Though it avoids groundwater protection areas, the route is within a mile of seven such areas. The assessment notes that spills at these locations would have the potential to affect drinking water.
The Trump administration granted the Keystone XL pipeline a permit in 2017.
Groundwater Salinity Near California Oil Fields
The U.S. Geological Survey mapped the saltiness of groundwater near 31 oil fields in central and southern California that were deemed a moderate or high risk of contaminating aquifers.
In general, salinity increased with depth, but there were significant variations both regionally and within fields.
The goal of the study is to categorize groundwater resources with TDS, a measure of salt content, lower than 10,000 milligrams per liter, which is considered the upper range of potential drinking water sources by the EPA.
On the Radar
U.S. Supreme Court Allows Climate Case to Proceed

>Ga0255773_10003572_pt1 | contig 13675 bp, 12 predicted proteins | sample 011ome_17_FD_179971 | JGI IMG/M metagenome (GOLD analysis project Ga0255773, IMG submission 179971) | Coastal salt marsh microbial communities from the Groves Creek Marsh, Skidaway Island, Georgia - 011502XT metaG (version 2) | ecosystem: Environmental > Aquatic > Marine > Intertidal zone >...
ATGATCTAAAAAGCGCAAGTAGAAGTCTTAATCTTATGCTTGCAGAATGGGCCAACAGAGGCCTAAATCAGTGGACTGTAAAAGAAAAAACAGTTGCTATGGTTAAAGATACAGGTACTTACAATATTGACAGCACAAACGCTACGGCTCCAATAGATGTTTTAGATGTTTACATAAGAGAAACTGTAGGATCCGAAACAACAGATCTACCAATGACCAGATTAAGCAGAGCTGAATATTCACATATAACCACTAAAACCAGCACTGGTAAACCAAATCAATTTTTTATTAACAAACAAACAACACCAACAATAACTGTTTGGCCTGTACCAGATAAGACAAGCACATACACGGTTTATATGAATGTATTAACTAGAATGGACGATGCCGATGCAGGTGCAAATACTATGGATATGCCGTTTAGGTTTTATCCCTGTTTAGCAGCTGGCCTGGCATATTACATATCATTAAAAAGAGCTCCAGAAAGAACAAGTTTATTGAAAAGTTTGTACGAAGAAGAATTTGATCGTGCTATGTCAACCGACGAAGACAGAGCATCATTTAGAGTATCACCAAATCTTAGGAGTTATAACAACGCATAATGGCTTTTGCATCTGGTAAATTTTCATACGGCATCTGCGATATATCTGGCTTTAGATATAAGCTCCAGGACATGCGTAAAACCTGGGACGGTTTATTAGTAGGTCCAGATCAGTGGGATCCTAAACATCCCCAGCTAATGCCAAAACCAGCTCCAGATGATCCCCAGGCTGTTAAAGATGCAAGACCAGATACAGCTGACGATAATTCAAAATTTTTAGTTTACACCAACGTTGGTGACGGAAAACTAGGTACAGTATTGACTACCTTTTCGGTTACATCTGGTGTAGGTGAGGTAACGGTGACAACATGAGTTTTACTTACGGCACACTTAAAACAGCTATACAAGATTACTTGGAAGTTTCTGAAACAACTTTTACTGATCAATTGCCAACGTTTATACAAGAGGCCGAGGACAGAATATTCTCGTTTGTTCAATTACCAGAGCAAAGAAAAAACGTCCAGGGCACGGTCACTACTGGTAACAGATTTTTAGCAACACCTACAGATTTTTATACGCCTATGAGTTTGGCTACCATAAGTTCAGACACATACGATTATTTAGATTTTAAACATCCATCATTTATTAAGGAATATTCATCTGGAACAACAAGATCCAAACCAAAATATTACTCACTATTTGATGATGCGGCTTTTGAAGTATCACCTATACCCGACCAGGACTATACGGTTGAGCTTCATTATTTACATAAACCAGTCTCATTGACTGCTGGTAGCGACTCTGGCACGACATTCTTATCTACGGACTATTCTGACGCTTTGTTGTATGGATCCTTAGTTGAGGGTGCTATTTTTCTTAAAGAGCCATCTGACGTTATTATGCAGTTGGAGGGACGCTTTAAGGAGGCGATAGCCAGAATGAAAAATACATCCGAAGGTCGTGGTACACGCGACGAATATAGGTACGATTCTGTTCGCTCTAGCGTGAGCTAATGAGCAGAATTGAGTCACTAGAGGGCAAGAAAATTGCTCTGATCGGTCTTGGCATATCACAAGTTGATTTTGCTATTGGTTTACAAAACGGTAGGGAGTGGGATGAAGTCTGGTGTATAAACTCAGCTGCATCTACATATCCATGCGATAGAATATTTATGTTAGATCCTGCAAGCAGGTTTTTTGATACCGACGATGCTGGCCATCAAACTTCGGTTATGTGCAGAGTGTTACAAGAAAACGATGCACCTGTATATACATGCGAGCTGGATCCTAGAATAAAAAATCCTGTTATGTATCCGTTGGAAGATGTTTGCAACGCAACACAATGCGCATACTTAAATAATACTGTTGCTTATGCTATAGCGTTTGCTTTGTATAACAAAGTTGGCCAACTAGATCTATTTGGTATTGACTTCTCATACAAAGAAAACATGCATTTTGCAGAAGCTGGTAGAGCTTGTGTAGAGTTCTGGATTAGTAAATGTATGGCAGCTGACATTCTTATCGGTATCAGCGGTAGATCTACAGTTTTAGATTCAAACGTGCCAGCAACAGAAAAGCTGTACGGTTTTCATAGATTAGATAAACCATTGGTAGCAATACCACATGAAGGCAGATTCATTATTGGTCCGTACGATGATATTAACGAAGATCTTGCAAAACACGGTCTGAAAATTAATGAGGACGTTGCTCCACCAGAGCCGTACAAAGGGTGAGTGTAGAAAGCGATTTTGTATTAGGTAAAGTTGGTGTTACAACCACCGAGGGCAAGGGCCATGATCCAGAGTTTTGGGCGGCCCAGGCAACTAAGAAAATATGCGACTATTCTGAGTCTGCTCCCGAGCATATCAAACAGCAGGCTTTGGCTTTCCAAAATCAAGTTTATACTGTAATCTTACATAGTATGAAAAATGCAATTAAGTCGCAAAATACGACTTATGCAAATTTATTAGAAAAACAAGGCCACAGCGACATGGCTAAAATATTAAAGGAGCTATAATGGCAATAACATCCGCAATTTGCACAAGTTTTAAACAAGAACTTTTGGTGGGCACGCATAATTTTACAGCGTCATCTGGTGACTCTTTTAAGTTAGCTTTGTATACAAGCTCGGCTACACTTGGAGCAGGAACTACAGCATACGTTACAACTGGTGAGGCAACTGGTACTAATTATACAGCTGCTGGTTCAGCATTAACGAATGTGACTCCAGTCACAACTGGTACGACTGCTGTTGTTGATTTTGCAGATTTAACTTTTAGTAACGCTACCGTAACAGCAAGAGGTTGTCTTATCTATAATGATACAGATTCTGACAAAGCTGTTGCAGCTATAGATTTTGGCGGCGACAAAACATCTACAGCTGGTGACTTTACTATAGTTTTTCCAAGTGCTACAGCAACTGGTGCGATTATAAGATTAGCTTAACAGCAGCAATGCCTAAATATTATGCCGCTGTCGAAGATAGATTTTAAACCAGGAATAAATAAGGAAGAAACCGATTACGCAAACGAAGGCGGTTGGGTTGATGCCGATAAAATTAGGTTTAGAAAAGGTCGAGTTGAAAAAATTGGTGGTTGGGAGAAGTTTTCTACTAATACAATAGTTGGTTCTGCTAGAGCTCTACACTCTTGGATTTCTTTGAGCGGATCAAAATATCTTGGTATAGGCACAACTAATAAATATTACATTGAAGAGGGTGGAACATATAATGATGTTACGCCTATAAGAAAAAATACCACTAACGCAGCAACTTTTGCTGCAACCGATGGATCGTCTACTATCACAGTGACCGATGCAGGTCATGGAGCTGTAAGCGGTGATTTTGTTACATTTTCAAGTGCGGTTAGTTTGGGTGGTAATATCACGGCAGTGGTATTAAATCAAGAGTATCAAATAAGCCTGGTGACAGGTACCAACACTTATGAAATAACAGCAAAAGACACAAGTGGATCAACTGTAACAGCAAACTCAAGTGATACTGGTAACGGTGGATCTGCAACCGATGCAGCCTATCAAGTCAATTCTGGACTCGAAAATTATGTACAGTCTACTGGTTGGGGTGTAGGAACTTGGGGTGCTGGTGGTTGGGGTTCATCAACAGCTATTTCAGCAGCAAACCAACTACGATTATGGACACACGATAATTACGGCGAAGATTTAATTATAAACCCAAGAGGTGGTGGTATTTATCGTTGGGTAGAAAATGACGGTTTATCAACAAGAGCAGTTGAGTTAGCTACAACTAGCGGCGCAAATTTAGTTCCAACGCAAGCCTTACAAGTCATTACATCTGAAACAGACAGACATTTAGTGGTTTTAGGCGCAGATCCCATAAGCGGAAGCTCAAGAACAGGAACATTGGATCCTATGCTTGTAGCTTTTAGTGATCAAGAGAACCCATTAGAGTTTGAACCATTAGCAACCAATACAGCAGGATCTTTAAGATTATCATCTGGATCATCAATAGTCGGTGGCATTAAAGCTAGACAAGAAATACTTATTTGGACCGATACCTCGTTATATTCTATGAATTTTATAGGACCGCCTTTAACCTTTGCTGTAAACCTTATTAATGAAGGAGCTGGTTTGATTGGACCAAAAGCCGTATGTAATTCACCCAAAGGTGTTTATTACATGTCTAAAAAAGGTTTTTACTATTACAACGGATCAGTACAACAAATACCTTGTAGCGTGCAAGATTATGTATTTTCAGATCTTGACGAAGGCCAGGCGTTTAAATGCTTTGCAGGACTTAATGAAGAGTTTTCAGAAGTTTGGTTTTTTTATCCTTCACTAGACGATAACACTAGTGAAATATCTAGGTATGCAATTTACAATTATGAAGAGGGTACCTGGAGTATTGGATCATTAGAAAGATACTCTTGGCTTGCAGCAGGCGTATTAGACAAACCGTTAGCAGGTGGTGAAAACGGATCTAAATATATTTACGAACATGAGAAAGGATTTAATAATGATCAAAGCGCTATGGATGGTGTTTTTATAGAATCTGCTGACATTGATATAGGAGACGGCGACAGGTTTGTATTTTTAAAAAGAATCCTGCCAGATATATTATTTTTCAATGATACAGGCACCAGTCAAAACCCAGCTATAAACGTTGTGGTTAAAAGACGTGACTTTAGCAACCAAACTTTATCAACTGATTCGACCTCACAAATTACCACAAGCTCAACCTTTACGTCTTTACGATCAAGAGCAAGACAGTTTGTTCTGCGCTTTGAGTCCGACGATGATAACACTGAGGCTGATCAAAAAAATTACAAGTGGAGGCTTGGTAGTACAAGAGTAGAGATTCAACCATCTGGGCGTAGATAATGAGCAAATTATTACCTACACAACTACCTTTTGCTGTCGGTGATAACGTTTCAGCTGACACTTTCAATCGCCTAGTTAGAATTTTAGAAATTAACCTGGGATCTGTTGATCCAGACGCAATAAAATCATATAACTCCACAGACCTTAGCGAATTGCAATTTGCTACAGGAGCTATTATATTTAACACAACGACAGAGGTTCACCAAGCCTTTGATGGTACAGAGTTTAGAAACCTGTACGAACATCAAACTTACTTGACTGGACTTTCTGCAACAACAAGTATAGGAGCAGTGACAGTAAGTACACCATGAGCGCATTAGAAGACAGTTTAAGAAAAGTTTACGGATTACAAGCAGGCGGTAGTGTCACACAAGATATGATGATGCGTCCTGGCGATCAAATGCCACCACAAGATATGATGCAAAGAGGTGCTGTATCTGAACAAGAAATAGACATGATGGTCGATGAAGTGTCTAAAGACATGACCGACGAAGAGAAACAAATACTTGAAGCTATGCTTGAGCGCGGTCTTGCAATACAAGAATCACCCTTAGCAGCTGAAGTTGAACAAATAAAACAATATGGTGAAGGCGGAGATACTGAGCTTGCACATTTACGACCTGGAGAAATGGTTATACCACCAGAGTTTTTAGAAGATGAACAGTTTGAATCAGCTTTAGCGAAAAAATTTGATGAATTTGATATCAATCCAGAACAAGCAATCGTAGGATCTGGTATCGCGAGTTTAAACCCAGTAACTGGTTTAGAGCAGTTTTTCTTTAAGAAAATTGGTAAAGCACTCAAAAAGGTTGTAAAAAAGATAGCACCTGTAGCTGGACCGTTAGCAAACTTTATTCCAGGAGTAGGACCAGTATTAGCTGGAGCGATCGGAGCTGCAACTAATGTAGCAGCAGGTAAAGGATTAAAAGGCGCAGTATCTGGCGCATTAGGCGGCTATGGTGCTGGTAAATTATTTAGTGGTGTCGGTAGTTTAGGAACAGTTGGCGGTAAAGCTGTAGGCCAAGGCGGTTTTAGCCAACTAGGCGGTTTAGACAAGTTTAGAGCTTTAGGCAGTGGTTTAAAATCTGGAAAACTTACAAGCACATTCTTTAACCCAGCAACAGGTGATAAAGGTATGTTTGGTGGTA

The high court denied a Trump administration request to dismiss a landmark climate change lawsuit brought by 21 children.
The lawsuit, Juliana v. United States, argues that by not reducing carbon emissions, the U.S. government is impairing their right — and the right of future generations — to a livable planet. The Justice Department sought to throw out the case before it was even heard in federal district court.
Though getting onto the docket is a victory, winning the case will not be easy. Richard Frank, director of the California Environmental Law and Policy Center, says that the kids and their lawyers will have a “formidable challenge” in proving violations of constitutional and public trust law.
The case is scheduled to begin on October 29 in the U.S. District Court for the District of Oregon.
Brett writes about agriculture, energy, infrastructure, and the politics and economics of water in the United States. He also writes the Federal Water Tap, Circle of Blue’s weekly digest of U.S. government water news. He is the winner of two Society of Environmental Journalists reporting awards, one of the top honors in American environmental journalism: first place for explanatory reporting for a series on septic system pollution in the United States(2016) and third place for beat reporting in a small market (2014). He received the Sierra Club’s Distinguished Service Award in 2018. Brett lives in Seattle, where he hikes the mountains and bakes pies. Contact Brett Walton